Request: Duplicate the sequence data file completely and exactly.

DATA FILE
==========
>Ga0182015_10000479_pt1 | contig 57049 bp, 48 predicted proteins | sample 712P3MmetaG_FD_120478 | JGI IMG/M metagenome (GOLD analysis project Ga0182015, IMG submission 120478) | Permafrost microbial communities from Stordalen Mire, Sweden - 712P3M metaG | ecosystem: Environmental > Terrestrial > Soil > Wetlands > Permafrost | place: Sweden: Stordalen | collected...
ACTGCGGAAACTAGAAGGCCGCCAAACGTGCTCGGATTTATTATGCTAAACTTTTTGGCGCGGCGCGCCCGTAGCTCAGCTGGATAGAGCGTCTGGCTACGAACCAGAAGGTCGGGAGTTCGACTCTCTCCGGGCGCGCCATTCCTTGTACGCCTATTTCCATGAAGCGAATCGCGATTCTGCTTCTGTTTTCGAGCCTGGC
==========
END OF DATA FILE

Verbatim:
>Ga0182015_10000479_pt1 | contig 57049 bp, 48 predicted proteins | sample 712P3MmetaG_FD_120478 | JGI IMG/M metagenome (GOLD analysis project Ga0182015, IMG submission 120478) | Permafrost microbial communities from Stordalen Mire, Sweden - 712P3M metaG | ecosystem: Environmental > Terrestrial > Soil > Wetlands > Permafrost | place: Sweden: Stordalen | collected...
ACTGCGGAAACTAGAAGGCCGCCAAACGTGCTCGGATTTATTATGCTAAACTTTTTGGCGCGGCGCGCCCGTAGCTCAGCTGGATAGAGCGTCTGGCTACGAACCAGAAGGTCGGGAGTTCGACTCTCTCCGGGCGCGCCATTCCTTGTACGCCTATTTCCATGAAGCGAATCGCGATTCTGCTTCTGTTTTCGAGCCTGGC